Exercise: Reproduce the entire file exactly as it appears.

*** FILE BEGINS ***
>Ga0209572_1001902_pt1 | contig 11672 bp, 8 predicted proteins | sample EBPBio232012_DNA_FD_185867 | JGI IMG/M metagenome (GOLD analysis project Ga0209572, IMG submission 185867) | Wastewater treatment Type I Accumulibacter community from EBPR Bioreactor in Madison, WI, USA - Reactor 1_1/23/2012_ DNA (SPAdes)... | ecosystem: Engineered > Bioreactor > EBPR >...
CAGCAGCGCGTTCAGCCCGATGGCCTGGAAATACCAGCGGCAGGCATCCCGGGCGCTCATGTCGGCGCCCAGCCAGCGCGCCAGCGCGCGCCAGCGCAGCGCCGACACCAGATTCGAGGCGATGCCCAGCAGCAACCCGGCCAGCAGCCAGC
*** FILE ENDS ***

>Ga0209572_1001902_pt1 | contig 11672 bp, 8 predicted proteins | sample EBPBio232012_DNA_FD_185867 | JGI IMG/M metagenome (GOLD analysis project Ga0209572, IMG submission 185867) | Wastewater treatment Type I Accumulibacter community from EBPR Bioreactor in Madison, WI, USA - Reactor 1_1/23/2012_ DNA (SPAdes)... | ecosystem: Engineered > Bioreactor > EBPR >...
CAGCAGCGCGTTCAGCCCGATGGCCTGGAAATACCAGCGGCAGGCATCCCGGGCGCTCATGTCGGCGCCCAGCCAGCGCGCCAGCGCGCGCCAGCGCAGCGCCGACACCAGATTCGAGGCGATGCCCAGCAGCAACCCGGCCAGCAGCCAGC